With ever transitioning weather in different parts of many worlds here on earth, could members help suggest “cold” weather gloves and/or mittens ?
example? Softshell Convertible Mittens | Orvis-smartmensclothing--104461998406-_-22BA0953&gclid=EAIaIQobChMI0YGelorR8wIVBkmGCh0qPABHEAQYCyABEgKtevD_BwE
Any convention attendees have suggestions they would be willing to post?
Not related to shooting, but the system I’ve been using for years is a thin underglove (usually with some type of rubber on the palm side for gripping) for manipulating things and a thick outer glove (usually mittens) for long stints working in the snow or staying outside in very low temps. For me, this was for MN, WI, and IL winters where I was walking about a mile to work in the snow, or clearing snow for hours out of driveways.
I started out with Underarmor football gloves and oversized winter gloves from Wmt. They worked OK, but I found that I preferred:
- Liner Gloves with silicone printed palms and slight thinsulate lining (for a little extra warmth)… often found at Cabelas but I make sure they have insulate lining (sometimes hard to determine online).
- Some sort of Goretex or Nylon mitts. Anything that is windproof, waterproof, has insulation, and is fingerless (also gauntlet style that goes past your wrists).
Between these two, I’ve never needed a heated glove, could work through snow and sub zero temps without my fingers freezing, yet could rip off the mitts in a second for things that required more dexterity, like reaching into my snowblower to turn on/off the gas shut off, or grabbing my keys out of my pocket to get into the car.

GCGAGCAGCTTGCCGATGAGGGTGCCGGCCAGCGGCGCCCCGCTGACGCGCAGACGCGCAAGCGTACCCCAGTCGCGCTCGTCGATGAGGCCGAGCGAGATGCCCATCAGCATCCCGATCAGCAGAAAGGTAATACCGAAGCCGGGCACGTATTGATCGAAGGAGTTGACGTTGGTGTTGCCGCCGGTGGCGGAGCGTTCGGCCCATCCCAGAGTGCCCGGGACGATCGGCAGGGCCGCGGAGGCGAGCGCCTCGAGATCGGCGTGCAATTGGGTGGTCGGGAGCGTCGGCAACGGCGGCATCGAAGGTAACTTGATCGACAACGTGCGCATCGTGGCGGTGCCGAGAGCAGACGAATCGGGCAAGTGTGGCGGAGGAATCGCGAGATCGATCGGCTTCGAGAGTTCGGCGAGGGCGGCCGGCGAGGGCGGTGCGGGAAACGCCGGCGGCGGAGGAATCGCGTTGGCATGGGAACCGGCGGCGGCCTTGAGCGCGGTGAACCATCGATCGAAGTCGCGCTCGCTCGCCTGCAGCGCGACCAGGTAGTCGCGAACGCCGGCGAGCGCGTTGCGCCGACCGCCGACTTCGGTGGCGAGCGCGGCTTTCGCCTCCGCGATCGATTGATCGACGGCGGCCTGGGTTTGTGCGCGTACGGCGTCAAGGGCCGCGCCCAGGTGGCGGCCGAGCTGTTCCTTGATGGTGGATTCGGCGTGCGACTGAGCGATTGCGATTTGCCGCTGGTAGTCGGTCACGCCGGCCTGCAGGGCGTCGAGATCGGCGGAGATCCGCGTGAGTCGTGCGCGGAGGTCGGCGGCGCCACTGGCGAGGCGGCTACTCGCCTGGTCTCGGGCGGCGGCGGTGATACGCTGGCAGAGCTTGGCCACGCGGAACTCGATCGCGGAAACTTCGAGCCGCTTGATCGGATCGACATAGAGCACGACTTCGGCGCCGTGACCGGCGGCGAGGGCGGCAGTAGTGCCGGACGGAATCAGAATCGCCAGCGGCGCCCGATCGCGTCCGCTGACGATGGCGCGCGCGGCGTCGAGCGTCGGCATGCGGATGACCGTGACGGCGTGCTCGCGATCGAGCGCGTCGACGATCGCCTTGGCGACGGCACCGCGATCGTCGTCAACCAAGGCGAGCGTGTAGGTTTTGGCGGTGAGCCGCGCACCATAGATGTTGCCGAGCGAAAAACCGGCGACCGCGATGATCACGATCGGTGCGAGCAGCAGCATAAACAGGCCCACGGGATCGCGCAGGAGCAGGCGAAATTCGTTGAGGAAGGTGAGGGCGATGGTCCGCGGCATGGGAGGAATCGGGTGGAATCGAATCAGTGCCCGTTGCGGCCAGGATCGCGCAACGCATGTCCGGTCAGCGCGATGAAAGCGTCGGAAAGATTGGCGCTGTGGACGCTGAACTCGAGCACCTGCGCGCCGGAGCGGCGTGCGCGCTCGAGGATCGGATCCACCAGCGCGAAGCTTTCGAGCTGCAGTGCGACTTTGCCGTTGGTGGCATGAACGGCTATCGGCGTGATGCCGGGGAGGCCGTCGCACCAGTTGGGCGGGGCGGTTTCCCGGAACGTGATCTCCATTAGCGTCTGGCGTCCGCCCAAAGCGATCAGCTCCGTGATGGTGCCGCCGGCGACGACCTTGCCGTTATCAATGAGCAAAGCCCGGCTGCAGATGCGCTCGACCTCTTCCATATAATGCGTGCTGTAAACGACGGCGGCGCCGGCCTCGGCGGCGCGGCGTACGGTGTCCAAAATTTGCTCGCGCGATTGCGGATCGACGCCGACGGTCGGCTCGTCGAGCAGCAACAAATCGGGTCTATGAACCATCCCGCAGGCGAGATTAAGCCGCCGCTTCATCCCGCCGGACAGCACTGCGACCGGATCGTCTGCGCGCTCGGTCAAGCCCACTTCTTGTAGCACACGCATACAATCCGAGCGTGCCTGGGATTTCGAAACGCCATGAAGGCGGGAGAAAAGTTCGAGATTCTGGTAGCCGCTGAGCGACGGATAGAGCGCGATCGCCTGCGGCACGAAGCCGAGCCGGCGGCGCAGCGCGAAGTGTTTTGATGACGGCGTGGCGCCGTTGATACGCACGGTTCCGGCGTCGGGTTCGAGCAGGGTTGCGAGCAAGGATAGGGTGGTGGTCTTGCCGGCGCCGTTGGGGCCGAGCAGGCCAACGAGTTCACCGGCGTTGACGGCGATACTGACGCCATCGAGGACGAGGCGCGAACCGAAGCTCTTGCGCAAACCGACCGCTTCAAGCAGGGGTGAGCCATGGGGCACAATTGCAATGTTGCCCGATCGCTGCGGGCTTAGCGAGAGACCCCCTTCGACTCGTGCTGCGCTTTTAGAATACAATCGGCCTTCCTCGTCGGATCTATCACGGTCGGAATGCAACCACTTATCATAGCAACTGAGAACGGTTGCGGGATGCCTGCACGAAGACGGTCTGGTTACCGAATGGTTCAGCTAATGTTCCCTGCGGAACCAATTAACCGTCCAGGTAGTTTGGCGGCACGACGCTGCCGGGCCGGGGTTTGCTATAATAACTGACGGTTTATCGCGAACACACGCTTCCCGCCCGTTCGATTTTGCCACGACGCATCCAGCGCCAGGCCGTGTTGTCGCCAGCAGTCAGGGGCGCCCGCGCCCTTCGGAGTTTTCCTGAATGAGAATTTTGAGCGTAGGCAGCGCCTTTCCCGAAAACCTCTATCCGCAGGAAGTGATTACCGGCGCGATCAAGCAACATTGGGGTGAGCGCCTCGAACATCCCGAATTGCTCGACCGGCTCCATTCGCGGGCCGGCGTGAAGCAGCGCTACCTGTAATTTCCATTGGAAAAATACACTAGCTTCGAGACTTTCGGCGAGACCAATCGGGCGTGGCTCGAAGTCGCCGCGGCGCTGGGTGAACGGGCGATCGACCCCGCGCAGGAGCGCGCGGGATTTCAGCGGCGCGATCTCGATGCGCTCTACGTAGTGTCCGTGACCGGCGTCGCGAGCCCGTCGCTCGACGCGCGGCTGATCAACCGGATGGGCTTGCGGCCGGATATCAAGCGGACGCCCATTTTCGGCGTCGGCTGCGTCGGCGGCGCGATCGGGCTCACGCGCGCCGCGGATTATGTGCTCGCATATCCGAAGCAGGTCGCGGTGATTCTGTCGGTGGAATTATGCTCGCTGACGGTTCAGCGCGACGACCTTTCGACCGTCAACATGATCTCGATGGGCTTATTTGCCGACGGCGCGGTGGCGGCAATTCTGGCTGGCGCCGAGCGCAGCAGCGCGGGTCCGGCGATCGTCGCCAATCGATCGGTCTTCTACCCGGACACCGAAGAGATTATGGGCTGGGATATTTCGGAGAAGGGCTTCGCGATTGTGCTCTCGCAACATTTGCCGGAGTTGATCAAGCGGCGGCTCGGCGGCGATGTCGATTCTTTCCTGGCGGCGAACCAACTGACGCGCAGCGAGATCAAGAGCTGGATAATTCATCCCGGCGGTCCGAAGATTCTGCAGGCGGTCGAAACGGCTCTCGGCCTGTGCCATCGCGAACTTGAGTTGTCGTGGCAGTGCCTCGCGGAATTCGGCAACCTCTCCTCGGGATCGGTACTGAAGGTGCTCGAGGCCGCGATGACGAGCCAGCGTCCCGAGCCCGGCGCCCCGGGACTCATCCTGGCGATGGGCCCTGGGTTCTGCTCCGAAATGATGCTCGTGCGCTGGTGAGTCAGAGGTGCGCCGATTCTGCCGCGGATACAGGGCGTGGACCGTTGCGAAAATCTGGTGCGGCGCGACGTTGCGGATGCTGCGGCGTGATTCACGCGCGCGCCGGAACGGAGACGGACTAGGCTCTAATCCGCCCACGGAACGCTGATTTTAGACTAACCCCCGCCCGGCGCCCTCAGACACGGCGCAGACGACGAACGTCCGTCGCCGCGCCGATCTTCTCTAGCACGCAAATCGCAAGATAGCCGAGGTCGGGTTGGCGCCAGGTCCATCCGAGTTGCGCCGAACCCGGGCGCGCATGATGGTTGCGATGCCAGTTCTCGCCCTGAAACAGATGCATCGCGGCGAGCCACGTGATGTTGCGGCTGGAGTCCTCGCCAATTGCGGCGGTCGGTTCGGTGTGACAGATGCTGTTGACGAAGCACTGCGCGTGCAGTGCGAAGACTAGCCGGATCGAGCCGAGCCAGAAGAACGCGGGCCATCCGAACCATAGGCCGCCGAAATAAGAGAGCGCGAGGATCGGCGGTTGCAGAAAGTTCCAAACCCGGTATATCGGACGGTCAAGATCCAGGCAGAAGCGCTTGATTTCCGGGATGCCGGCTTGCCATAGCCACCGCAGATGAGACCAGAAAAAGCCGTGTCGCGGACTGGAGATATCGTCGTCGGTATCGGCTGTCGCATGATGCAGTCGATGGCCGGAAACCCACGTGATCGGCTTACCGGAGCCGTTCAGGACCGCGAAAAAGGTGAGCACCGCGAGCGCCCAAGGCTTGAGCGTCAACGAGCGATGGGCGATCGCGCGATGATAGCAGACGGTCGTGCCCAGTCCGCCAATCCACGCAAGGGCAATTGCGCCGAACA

Although I know some people like Mechanix gloves, the footbal/liner gloves often gave me more palpable and positive feedback for whatever surface i was touching. However, Mechanix gloves, or similar, might be better if you are constantly manipulating rougher materials (like bricks, wood, etc.) that might abrade liner gloves more easily. Here you would be trading more touch feedback for abrasion resistance.
When I was racing bicycles I was introduced to Fuzzy Gloves. I’ve used them in long rides down to about 10f and they work really well. I’m not sure how well they would work for trigger feel, I don’t shoot with gloves so I’ve never tried them. The other thing is I ‘Think’ they are made for active wear so if your just hanging out they may not be as effective.
I have Raynaud’s which makes keeping my hands warm a struggle.
I like the convertible mittens for when things are fairly cold but I occasionally need to use my fingers. Not sure the ones you linked to would be all that warm. I usually use fleece ones with a wind blocker lining. I prefer ones that don’t have individual slots for the fingers as this just keeps them separated and colder. But that style can be very hard to find. Haven’t seen any in a thick enough material for the past several years.
I use thin gloves with a neoprene back and leather grip area for the less cold conditions I usually shoot in. They fit pretty snug and don’t affect my shooting. They don’t make the ones I use anymore.
For really cold conditions I wear boiled wool mittens under a waterproof breathable shell. The shells have wrist straps so I can pull them off to briefly use my fingers.
If you are hunting you may be inactive for long periods of time, so you might consider hand warmers inside of the mittens. My hands and feet were always cold here in Michigan. In a blind or up a tree made no difference. But I am a coldhearted bastard!
I think I would steer away from fingerless gloves for shooting — too much uneven effect on your grip and potential to fumble trigger and other controls when the edge of the shortened finger catches.
I wear a mechanic-type glove for as long as the weather and my activity will allow — nimble enough that they actually improve my shooting grip, but significant protection from cold for short exposures. Mittens over these, or a grippy liner, when pockets aren’t enough.
My objective in difficult weather is to stay just one level more nimble and one level more comfortable than potential assailants are likely to be in anticipated conditions. If everybody is wrapped up like snow balls to survive, you probably won’t need Ninja speed and agility. Just stay clear of the “slash and grab” who only expects to be out in the weather for 30 seconds if you need to be bundled to survive the next hour.
Index finger, inverted view of glove, is “same” as thumb shown in previous post.